Recovering Comedians

I'm meeting Richard Lewis in a bar, in part because his new movie is called Drunks, but largely because I must, for personal, therapeutic reasons, hear the famously neurotic, anxious comedian kvetch about women and shrinks--two of his favorite topics--while we laugh and cry into large tumblers of whiskey.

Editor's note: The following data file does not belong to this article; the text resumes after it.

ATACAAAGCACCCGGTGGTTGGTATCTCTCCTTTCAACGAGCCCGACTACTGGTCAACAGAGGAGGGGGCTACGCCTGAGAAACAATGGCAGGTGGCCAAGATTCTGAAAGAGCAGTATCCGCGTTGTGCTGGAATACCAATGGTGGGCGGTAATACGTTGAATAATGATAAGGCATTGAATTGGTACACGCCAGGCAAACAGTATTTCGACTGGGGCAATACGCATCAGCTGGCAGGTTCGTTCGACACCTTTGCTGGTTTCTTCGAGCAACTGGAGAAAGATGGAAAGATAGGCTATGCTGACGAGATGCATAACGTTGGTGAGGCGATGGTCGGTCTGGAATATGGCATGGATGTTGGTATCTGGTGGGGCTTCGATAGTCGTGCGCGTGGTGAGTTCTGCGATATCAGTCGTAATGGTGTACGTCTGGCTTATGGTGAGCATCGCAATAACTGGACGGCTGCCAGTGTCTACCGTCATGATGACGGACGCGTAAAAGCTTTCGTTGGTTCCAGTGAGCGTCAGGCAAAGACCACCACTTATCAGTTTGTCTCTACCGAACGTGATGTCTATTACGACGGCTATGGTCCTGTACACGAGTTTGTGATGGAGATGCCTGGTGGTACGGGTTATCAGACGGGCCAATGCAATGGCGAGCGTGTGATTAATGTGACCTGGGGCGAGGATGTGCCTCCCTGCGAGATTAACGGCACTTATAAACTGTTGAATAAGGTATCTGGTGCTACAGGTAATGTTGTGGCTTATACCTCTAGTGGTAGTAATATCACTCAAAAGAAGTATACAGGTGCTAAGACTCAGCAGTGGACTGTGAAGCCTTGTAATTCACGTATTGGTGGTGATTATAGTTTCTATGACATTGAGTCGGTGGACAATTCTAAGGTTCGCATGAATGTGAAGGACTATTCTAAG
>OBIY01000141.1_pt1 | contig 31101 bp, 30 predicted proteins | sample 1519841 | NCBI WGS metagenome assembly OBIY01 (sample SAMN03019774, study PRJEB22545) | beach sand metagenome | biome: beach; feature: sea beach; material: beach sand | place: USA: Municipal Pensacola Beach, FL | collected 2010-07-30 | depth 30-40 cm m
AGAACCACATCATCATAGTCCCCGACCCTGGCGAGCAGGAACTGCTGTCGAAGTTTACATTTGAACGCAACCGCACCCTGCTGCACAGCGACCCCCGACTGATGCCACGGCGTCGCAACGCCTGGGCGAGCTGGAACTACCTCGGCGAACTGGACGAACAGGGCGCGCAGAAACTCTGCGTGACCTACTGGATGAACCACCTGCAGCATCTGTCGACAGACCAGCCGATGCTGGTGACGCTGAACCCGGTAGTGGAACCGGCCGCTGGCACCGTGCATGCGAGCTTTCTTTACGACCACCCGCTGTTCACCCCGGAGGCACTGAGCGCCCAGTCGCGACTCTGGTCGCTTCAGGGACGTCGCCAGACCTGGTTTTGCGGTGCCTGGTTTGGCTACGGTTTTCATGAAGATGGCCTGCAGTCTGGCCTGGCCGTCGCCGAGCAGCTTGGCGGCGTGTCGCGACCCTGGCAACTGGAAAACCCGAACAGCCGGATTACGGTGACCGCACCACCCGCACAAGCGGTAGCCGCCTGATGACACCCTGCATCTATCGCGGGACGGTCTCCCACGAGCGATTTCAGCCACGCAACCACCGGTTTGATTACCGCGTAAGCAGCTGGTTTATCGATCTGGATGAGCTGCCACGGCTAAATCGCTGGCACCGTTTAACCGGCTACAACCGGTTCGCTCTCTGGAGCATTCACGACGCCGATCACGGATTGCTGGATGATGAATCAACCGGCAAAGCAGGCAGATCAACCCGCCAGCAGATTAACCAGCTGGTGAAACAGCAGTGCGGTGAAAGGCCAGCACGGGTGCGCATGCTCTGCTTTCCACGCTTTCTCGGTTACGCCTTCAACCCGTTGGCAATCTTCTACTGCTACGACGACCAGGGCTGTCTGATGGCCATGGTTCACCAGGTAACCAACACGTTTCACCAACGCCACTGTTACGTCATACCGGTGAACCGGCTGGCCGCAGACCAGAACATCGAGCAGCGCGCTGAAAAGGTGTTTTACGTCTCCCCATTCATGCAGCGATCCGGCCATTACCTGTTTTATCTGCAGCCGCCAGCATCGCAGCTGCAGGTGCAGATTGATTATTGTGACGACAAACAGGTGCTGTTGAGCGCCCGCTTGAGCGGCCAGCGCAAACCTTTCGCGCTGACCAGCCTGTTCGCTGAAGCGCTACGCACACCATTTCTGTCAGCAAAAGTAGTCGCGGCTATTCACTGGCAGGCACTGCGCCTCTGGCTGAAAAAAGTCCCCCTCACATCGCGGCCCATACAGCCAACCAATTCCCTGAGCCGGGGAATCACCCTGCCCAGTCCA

I need to see his trademark: a desperate clutch at his head as he recounts dates from Hell even worse than my own. No dice. Lewis orders diet Coke with lemon. I politely follow suit. "For what it's worth," he tells me, "I've been on the road for a long time, so years ago I went on a health kick. Stopped red meat. Stopped drinking." On top of this, Lewis is now kicking stand-up--wrapping up what may be his last comedy tour. "I was burned out after over 20 years," he says. "Not to sound pretentious but I've accomplished everything: sold out Carnegie Hall, HBO specials... I've lost my passion." Wow, he's not joking. That explains Drunks, a deadly serious independent film in which Lewis stars as a recovering junkie and boozer who has a break-down during an Alcoholics Anonymous meeting. This is the future Lewis envisions: dramatic roles. But he shakes his head soberly at his prospects. "Switching gears in this town is near impossible. At a screening of Leaving Las Vegas [in which Lewis had a cameo] I saw all these studio heads I knew. They went 'Jesus, you were fantastic--and you didn't touch your head.' It hit me: My God, they have pigeonholed me. So when I did Drunks, I privately said, 'I'm not touching my head the whole movie.'" If Drunks doesn't get Lewis into the right auditions, he says, "I'll join Cirque du Soleil--I'll be in Russia in a week." And if it hits? "In the sequel," he says, finally cracking a smile, "I'll touch my head."